A couple of months ago I started to look for new and better ways of showcasing and reviewing my work to current and potential clients. I wanted a system that would be flexible enough to support immediate review of the images taken, untethered by the constraints of a USB cable, reliable and fully usable in the field. I needed something that would enable instant review of images and would work well in different environments, ie Studio, Events, Family shoots, Outdoor lifestyle etc...
My research identified certain components. These ranged from the Eye-fi wireless SD card @ €120 (not compatable with the 5D MKII), a CF adapter @ €30, the Canon WFT-E4A wireless device @ €800, the iPad @ €600, an android pad @ €400, a MacBook Air @ €1000, a slim PC notebook @ €500, Canon 60D @ €1200, a pocket N router @ €100 and software to support any of these. There's probably more devices and items for that list, but i can't recall them atm. Any of them, in one configuration or another, would hopefully do what i needed. In the end, the cost of setting up the system became the main stumbling block.
Last night I photographed a 21st at a venue in town using the Lastolite Hi-lite, amongst other things and employing the new workslow system. Here's what I did with some brief explanations of my choices, for anyone who is interested...
The components I went with:
- The iPad.
Now the old version. I don't need the extra processing and graphics power of the iPad 2. I got mine the day after the announcement of the iPad 2. The 32GB version for €479. Thats €120 off the old rrp. That was the tipping point for my choosing that device over other pads or notebooks. The main reason I had my eye on this thing was the beautiful back-lit screen and the form factor. Plus ease of use and undoubtedly the WoW factor was always a consideration.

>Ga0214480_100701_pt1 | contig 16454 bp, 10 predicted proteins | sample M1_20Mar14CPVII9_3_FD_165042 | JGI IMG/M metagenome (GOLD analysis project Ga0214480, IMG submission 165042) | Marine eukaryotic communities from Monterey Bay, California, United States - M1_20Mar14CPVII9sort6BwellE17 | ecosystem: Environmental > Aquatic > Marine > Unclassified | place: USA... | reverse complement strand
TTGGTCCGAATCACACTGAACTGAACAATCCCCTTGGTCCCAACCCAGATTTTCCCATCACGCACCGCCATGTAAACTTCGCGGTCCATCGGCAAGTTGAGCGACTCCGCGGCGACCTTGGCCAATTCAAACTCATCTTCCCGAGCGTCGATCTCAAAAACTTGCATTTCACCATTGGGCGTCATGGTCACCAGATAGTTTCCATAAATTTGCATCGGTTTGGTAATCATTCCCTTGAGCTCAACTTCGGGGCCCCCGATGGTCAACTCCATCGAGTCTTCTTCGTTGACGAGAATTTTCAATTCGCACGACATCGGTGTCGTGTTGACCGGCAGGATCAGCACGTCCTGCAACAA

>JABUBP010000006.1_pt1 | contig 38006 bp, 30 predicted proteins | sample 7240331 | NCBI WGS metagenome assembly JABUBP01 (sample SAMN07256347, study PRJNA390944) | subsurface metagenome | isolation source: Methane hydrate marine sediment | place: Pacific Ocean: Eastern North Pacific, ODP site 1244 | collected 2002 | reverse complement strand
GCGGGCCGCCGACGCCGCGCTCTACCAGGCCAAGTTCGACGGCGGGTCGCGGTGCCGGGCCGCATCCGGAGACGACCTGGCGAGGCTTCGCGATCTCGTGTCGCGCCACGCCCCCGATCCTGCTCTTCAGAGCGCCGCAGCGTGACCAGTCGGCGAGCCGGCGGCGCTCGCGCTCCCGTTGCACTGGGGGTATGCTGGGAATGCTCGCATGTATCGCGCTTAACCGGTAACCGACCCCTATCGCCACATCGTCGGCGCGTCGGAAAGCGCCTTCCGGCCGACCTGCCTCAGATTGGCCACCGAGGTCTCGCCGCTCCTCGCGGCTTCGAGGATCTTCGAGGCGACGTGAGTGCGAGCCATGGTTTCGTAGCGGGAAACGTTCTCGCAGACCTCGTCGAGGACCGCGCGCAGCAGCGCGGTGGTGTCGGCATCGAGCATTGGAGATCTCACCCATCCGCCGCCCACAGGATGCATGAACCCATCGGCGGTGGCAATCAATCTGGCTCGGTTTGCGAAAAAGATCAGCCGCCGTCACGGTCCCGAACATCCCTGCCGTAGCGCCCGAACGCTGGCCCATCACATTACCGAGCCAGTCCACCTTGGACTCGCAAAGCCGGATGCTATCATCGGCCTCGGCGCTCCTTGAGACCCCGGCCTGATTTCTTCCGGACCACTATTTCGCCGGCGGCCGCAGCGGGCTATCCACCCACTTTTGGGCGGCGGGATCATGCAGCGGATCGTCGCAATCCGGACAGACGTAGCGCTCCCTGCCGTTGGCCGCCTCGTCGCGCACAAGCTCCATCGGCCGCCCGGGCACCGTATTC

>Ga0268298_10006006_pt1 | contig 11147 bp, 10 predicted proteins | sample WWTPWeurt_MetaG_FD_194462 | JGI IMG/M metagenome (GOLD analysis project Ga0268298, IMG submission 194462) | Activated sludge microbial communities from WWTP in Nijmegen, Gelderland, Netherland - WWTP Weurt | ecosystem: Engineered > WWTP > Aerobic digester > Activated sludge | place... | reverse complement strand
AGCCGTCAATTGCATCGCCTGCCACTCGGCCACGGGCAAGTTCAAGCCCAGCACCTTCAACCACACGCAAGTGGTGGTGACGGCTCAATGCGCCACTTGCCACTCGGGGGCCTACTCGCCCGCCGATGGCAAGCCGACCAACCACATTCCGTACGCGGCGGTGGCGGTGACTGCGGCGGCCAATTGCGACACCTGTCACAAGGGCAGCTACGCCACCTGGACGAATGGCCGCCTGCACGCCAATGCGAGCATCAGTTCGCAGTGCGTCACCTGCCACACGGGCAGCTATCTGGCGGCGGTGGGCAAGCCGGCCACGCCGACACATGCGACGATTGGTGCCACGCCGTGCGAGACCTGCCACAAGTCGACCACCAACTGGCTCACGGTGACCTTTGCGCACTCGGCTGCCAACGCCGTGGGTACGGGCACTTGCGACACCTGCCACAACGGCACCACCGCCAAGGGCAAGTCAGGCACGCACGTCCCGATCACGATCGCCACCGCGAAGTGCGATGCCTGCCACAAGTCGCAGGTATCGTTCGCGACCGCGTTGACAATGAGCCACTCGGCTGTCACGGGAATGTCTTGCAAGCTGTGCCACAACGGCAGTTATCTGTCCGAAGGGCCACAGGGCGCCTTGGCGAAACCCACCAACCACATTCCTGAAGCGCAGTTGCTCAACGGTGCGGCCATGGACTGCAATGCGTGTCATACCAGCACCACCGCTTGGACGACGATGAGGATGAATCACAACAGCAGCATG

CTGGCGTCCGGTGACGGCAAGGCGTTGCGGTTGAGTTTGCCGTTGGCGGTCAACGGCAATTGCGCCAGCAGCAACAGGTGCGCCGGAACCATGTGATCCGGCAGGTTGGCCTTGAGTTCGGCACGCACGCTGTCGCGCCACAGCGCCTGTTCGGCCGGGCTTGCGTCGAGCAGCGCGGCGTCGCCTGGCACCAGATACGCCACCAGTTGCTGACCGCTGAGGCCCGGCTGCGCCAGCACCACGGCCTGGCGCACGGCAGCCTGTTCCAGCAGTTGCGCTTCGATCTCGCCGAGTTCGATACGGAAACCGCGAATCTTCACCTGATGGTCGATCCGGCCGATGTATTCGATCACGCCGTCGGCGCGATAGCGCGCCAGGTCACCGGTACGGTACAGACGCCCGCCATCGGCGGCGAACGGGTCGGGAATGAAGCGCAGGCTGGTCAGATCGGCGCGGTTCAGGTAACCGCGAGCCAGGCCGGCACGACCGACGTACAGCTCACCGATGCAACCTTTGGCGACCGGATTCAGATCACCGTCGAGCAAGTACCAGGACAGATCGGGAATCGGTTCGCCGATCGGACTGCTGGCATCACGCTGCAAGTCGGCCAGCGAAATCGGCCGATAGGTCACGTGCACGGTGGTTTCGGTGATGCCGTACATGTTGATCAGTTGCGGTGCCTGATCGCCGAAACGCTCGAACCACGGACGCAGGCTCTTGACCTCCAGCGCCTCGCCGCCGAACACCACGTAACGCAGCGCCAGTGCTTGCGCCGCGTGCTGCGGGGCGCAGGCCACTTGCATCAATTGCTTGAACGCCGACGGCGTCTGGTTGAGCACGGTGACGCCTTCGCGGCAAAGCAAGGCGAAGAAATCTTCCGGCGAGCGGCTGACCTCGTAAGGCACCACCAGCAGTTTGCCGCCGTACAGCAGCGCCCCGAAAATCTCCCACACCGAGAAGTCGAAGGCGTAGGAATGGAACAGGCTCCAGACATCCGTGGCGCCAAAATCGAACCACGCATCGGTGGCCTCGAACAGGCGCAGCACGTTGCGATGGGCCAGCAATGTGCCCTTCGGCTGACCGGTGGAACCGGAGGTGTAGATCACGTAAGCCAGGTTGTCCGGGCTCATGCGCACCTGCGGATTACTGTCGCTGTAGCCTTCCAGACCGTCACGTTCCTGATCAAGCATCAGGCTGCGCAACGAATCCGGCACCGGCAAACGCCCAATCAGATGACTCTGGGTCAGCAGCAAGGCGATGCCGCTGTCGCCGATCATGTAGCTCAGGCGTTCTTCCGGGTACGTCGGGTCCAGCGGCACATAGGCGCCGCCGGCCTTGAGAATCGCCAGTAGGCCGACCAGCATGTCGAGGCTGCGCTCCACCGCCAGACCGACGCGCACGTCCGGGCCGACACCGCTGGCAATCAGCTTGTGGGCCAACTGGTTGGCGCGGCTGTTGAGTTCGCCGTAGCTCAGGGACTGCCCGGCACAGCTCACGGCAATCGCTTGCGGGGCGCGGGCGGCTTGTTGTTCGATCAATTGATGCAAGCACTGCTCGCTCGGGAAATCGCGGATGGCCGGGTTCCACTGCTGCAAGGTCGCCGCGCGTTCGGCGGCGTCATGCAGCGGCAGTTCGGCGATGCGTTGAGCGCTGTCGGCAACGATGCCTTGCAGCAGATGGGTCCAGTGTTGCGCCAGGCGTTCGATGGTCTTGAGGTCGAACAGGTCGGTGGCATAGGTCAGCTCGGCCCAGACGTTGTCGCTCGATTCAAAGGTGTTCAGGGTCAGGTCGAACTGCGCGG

- The Eye-fi 8GB pro SD wireless card.
Both my cameras (40D and the 5D MKII) use CF cards. The main reason for choosing this device is obviously the price over that of Canon's WFT-E4A. A few other reasons are speed. The Eye-fi supports N networks, albeit only up to 150Mbit/s but better than the G network of the Canon device which runs at speeds up to 54Mbit/s. But the tipping point for my choosing the Eye-fi was the availability of fast CF card readers. Up until last November there was no UDMA compatible CF type II adapter cards on the market that support SDHC. So my eye-fi card goes inside the CF adapter which my UDMA camera (5D MKII) accepts. This configuration is not supported by the Eye-fi company. It not only works but does it really well. So far no errors.
- Software: Shuttersnitch
The next item on the list is software for the iPad. It's called Shuttersnitch and is a quite a mature little app, on version 2 at the moment. It's raison d'être is to display and monitor incoming images and flag them when a certain preconfigured camera settings(shutter speed, aperture and ISO) was not met. Luckily, the developer, Brian Gerfort, apparently decided it'd be cool to integrate the Eye-fi api's into it and thus made Shuttersnitch 100% compatable with the Eye-fi. The app can be purchased in the app store for €12 and is IMO, damn good value for the money. It has no contenders right now but the word on the block is Eye-fi will be releasing their own app by the summer.
- Wireless access point/router.
The last piece of the puzzle is in selecting an appropriate router. The iPad dosen't support Ad-hoc networks. I could jail break it and install an Ad-hoc app, but i'm not prepared to do this yet. Apparently the new Eye-fi app to be released this summer will have Ad-hoc capability built in. I'll keep my fingers crossed on this. I have a spare Linksys G router that fits the bill for now. I'm using it till I get an N router. There's a couple of routers out there that i have my eye on. One by Ubiquiti Networks and the other by D-link. Basically they have to be mobile and accept a battery pack so will work while out and about and support the higher speed of an N network. I just need to find a european supplier. Hopefully i'll have one by the middle of next week.
The estimated overall cost to setup the system is about €860. I could have spent nearly €3000 with other devices. That leads to the ultimate question. Did it improve sales on the night? It's hard to tell, no two nights are ever the same. One thing for sure. I sold a lot more larger images on strut mounts than I usually do but less keyrings. Only time will tell if it pays for itself.
Early test and obligatory shot of Jessica.
A lot more detailed information can be found over on the forums at Eye-fi, Shuttersnitch and Rob Galbraith's site. Without these resources I wouldn't/couldn't have set this up...